Here’s a New Year resolution that is worth making – to drink more. That might sound like a very attractive proposition but, just to make it clear, we are talking about the clear H2O stuff, not alcohol.
Making sure that you are adequately hydrated is vital for good health and is an essential part of your health and fitness regime. Here are a few reasons why:
Even mild levels of dehydration can affect your physical performance.
Mild to moderate dehydration impairs concentration and the ability to think clearly.
Dehydration leads to headaches.
Prolonged dehydration can lead to urinary tract infections and kidney problems, including kidney stone formation and gout. It can also lead to constipation as the bowels reabsorb every last drop of water at times of dehydration.
The lesson to be learnt is that taking constant swigs of water throughout the day can ensure we are in top condition to cope with the demands of the day, both physically and mentally.
Stay hydrated to stay slim
However, beyond all of this, water is also our ally in the fight against expanding waistlines and obesity. Research suggests that we often confuse thirst for hunger. Both sensations are emitted from the same part of the brain and most food stuffs contain an element of water so it is easy to see how the brainpan confuse thirst and hunger.
Unfortunately many of the fluids we consume today are highly calorific so we might be taking in substantial excess energy into our bodies when all we really wanted was some H2O. The best way to see if those hunger pangs are for food, or simply for water, is to take a good drink of water and if you are not craving food 20 minutes later, then you were simply thirsty.
How much is enough?
How much water is right for you is an individual matter. A popular figure bandied around is two litres over 24 hours but this might rise if you do hard physical work, cycle to work or do a lot of tough physical exercise. Your surrounding environment will also increase your levels of hydration. The best advice is to respond to your body – if you are thirsty, drink. A common check is to observe the colour of your urine: a pale straw colour is what you are looking for, darker suggest you need to drink more, while almost clear would mean you are drinking too much.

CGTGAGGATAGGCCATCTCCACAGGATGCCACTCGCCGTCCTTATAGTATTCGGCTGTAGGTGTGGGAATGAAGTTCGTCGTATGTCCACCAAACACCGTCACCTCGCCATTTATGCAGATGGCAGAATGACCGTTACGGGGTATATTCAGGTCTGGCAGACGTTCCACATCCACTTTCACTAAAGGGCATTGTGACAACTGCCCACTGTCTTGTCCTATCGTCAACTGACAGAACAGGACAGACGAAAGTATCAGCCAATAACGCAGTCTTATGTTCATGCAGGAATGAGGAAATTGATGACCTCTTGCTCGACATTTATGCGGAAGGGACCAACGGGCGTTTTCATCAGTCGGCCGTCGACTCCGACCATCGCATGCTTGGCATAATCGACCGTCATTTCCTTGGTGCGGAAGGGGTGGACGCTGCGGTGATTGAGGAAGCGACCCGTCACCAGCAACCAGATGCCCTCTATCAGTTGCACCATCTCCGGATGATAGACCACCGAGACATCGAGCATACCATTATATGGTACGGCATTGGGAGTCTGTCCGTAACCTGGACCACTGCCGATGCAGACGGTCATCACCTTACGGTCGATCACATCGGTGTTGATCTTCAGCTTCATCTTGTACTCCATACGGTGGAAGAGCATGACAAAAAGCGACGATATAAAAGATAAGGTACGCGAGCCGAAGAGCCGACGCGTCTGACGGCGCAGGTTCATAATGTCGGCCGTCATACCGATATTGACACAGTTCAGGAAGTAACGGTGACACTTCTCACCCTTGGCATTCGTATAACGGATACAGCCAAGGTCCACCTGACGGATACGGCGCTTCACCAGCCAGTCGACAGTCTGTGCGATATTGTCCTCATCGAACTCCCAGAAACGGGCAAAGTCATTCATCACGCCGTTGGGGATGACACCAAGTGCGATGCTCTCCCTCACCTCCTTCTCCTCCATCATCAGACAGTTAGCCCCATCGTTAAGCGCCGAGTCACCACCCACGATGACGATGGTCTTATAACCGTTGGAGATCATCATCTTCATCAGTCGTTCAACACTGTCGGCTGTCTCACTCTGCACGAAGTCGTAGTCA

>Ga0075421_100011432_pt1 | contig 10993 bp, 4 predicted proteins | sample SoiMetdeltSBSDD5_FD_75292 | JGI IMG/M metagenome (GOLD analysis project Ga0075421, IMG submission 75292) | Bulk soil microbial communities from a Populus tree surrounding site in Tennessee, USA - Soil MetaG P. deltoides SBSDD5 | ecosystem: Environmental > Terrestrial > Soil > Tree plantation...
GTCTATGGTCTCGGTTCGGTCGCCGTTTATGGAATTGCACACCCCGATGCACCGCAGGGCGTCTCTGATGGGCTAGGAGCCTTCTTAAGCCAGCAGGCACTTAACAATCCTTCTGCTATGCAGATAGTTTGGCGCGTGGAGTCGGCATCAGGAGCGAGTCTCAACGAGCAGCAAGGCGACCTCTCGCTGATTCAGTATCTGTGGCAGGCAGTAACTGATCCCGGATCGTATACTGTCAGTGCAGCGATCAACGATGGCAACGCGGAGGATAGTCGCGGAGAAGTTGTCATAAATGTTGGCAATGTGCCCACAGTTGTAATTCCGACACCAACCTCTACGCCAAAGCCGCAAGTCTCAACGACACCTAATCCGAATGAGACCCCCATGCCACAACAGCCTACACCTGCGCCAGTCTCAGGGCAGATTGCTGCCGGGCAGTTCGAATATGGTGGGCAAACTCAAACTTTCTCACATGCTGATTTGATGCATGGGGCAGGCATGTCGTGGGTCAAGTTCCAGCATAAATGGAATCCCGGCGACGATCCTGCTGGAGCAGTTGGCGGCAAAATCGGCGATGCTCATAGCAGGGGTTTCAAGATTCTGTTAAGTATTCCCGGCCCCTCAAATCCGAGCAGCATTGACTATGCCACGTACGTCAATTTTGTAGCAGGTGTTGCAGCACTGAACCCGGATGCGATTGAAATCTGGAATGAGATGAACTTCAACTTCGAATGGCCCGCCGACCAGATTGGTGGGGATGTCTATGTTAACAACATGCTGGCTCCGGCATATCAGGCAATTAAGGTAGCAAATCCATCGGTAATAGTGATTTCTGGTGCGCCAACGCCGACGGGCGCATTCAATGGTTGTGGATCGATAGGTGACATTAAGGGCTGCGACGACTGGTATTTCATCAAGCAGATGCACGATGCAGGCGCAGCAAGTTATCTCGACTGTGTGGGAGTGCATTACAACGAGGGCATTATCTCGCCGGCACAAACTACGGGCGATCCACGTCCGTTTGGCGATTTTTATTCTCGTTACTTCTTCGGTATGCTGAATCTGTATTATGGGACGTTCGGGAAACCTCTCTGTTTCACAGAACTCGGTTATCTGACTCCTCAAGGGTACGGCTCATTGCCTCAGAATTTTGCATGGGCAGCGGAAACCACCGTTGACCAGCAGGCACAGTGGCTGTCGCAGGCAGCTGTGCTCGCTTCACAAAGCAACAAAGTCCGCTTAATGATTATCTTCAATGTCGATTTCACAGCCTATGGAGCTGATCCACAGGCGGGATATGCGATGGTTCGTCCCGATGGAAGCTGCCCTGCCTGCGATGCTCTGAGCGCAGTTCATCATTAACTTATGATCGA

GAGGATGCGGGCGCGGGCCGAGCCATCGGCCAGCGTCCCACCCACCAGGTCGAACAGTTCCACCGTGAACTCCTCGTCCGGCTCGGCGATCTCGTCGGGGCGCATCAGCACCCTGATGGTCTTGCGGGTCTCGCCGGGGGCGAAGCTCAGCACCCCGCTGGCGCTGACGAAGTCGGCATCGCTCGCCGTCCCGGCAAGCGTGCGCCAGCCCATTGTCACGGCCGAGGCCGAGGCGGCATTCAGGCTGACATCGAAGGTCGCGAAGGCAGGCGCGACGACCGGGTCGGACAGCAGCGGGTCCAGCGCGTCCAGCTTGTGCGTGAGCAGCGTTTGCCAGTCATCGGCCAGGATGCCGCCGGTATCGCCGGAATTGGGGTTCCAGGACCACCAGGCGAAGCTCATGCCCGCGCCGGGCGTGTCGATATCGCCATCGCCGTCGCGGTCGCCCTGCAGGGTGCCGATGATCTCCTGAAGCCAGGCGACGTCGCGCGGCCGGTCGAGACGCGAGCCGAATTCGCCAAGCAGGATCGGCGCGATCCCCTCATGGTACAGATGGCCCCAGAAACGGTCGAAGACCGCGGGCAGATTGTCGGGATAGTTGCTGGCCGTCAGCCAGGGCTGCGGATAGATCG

The practical stuff – hydration and exercise
Make sure you are hydrated before you exercise. If you are short of fluid before starting to exercise this will impact upon your performance. Your core temperature will rise quicker and your heart will have to work harder than usual. Being de-hydrated before you exercise can even lead to heat stroke.
During exercise it is important to keep hydrated as your muscles rely on water to function correctly. Drink little and often, rather than a lot in one go. How much you lose through sweat depends upon many factors including, size, fitness levels (fitter people tend to sweat earlier during a session and more as their bodies are accustomed to needing to cool down), environment (you sweat more if it is hotter) and intensity of exercise.
Use this calculation to work out how much you should drink to compensate for the fluid you sweat during exercise.
Weigh yourself before exercise, weigh yourself after exercise, calculate the difference.
For every kilogram you lose during exercise, drink up to a litre and a half as replacement fluid.
After exercise, the sooner you start to replace fluid, the better you will recover. And, resist the temptation to reward yourself with a pint of beer – alcohol is a diuretic which means it removes water from the body.
And with that, we wish you a happy and hydrated New Year.